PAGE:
borage flower

Borage Flower: How to Grow, Plant and Care

Sharing is caring!

Borage is a commonly grown plant found in many kitchen gardens throughout Europe and North America. It can be grown as decoration and has historically been consumed in parts of salads and drinks.

Borage Facts

The scientific name of Borage is Borago officinalis. This plant is also known as starflower, due to the shape of its flowers. The name Borage, which comes from the Latin Borago may come from “corago,” with “cor” meaning “the heart” and “ago” meaning “I bring.” It references the cordial and pleasant effect the plant has, decreasing stress.

starflower
Credit: PommeGrenade/Pixabay

Fun Facts

When you pick the leaves of Borage, you should do so while they are young and tender. These can then be used in dishes such as salads. You should be careful with picking the leaves though, as some people are prone to contact dermatitis from touching them.

You can freeze the flowers of the Borage plant but not the leaves. They can then be used in drinks such as Borage lemonade. The flowers can also be preserved by crystallizing them. The leaves cannot be preserved and must be used fresh.

A History of Borage

Borage has been used for many years as a foodstuff. It is natively grown in areas throughout the Mediterranean, although it has spread throughout Europe and North America.

During the early nineteenth century, the plant was used in salads, with young leaves considered especially good in them. Many people took the blossoms and preserved them by candying them.

What Does Borage Flower Look Like?

borage plant

The Borage plant is characterized by star-shaped flowers that have black anthers that protrude from them during the summer months. These plants tend to grow two to three feet tall. The flowers are generally a sky-blue to medium-blue color, although some variants of the plant have pink or white flowers.

The Borage bush has numerous leafy branches, and the stems are hollow, which makes them rather fragile. The Borage stems are covered with stiff hairs that are white in color. The gray-green leaves are also covered in hairs.

Varieties

There is one main species of Borage, but it has some variety, largely in the colors of flowers that it produces. An example is Borage Alba, which is also known as white borage.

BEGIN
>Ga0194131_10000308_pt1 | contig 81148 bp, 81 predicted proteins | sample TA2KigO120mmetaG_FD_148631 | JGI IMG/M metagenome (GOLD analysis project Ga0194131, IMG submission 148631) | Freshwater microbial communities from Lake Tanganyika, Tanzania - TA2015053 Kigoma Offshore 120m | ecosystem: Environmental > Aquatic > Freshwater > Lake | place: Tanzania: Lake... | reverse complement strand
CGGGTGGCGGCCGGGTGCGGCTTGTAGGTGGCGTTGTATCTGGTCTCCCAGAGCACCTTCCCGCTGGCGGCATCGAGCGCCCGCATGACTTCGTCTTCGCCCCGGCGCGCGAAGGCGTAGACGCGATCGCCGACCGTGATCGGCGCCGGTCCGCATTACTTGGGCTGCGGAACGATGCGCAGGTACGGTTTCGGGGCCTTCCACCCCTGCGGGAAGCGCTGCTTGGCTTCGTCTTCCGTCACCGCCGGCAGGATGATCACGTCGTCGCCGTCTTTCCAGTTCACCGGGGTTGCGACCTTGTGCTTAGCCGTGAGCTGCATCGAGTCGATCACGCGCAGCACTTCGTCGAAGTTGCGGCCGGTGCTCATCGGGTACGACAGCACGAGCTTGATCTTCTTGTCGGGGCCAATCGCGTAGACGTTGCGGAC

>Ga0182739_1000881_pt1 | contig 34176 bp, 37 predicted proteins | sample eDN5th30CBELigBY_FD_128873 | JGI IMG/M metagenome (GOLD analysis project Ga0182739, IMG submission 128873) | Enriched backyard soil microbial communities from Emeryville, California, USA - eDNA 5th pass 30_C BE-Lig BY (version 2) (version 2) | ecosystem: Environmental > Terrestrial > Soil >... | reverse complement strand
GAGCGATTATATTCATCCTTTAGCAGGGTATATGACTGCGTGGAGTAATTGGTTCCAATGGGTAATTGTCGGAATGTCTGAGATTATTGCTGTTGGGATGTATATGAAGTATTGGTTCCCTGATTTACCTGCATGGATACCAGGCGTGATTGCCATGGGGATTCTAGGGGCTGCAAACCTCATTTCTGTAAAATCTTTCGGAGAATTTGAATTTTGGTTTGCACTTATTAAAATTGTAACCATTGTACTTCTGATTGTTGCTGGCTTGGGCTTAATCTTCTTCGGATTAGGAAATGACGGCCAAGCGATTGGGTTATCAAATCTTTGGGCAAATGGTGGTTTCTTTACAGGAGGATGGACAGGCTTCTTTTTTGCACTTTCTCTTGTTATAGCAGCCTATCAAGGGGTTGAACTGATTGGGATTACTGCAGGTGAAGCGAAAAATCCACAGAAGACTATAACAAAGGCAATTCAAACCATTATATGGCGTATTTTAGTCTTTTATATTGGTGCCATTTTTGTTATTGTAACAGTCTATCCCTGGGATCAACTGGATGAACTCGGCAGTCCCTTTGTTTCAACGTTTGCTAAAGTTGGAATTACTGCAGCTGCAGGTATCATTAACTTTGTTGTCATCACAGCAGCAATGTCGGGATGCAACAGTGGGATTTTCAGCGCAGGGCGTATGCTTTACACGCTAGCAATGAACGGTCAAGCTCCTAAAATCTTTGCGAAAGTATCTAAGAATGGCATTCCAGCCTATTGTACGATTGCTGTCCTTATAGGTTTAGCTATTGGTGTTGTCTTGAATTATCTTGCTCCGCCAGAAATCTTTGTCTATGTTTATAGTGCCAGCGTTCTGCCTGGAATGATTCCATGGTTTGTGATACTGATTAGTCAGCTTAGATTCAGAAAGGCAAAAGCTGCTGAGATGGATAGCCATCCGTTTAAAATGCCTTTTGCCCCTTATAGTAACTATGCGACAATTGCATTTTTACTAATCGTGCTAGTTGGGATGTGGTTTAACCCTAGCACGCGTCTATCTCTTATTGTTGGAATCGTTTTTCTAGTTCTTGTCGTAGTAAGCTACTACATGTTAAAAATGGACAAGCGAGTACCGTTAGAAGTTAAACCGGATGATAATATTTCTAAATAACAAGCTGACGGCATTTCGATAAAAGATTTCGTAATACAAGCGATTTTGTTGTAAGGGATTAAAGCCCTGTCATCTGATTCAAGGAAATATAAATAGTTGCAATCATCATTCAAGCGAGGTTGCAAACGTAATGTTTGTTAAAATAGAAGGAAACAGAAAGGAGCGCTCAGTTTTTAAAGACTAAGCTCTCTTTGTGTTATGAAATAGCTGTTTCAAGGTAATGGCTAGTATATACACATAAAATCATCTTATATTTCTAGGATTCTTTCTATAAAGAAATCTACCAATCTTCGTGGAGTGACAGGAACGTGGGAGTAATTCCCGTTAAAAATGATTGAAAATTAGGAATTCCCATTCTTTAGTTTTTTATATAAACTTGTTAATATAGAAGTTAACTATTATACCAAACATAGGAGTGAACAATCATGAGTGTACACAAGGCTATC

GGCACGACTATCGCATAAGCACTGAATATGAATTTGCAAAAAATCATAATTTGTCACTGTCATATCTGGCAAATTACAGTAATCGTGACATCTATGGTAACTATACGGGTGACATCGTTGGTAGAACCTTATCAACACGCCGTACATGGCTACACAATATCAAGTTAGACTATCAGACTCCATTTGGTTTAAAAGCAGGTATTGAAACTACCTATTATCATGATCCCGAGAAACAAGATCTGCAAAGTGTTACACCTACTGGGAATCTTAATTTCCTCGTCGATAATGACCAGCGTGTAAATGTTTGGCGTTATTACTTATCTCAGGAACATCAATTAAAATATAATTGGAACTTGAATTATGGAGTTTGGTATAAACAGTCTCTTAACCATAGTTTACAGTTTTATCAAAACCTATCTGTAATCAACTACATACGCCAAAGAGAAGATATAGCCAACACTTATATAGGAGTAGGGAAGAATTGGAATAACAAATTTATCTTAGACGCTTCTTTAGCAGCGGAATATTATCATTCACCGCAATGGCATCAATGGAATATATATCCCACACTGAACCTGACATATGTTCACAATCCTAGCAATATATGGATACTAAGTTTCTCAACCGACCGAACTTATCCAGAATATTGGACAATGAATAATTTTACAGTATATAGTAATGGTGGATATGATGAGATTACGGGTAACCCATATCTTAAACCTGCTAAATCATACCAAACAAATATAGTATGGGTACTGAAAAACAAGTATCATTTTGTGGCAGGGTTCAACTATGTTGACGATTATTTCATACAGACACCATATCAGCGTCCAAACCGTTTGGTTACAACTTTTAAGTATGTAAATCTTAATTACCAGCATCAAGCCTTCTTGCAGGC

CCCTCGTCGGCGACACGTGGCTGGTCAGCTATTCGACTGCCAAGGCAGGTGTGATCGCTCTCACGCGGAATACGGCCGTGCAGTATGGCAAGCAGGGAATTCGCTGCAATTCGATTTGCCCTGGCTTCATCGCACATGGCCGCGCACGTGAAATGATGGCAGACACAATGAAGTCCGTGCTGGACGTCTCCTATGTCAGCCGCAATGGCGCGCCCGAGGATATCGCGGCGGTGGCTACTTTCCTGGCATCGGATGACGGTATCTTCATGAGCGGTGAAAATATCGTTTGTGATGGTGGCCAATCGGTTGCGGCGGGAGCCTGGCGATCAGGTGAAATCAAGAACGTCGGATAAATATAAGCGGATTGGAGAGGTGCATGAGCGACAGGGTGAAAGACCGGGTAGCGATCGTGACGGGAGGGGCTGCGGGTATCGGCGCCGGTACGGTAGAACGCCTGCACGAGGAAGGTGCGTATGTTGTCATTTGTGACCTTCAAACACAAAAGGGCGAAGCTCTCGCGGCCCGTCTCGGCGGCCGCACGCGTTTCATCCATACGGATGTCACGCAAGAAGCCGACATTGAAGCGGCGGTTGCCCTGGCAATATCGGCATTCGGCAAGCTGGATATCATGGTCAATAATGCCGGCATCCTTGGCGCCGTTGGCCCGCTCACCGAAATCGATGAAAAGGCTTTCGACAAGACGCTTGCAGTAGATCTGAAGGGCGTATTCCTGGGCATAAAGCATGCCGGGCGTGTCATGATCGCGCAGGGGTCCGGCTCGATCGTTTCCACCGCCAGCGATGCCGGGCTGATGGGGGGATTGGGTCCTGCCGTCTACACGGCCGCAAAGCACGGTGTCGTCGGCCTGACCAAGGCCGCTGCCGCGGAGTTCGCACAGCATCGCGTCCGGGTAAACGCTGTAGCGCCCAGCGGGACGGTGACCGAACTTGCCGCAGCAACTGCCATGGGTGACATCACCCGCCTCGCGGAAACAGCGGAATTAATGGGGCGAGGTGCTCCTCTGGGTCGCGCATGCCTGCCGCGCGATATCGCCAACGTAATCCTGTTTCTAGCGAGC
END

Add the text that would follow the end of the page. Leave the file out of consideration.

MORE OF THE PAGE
white borage alba
Credit: makamuki0/Pixabay

This plant features intensely white blooms, and the stalks of the plant tend to be a little sturdier. Alba blooms later in the season than Common Borage, which is the regular blue variant.

Growing Season and Region

In the United States, Borage is hardy through to zone 6, with a temperature of 4 degrees Fahrenheit. The plant is originally from Aleppo, although it is now found in gardens around the world, including areas of the United Kingdom and the United States. The plant should be planted generally during March and April.

Planting

Borage likes to be grown in sunny locations although it will grow just about anywhere including areas of partial shade. One thing that’s important to know about planting it is that it needs plenty of space. As the plant grows, it’s fragile stems may need to be staked to keep them from toppling over.

Borage should be grown in an area that is kept moist. The soil should be well-aerated, and you should mulch the area to keep weeds down and keep the soil moist.

Creeping Borage is a cousin to Common Borage and is known as Borago pygmaea. This plant sprawls and is rather slower growing compared to Common Borage. It tends to be grown in USDA planting zones 5 and up, and it is a short-lived perennial.

Up Next: Borage Flower Meaning and Symbolism

References

The A-Z of Garden Flowers. Murdoch: 2005.

Close

Photo credit: PommeGrenade&makamuki0/pixabay.com and PantherMediaSeller/depositphotos.

shares
Scroll to Top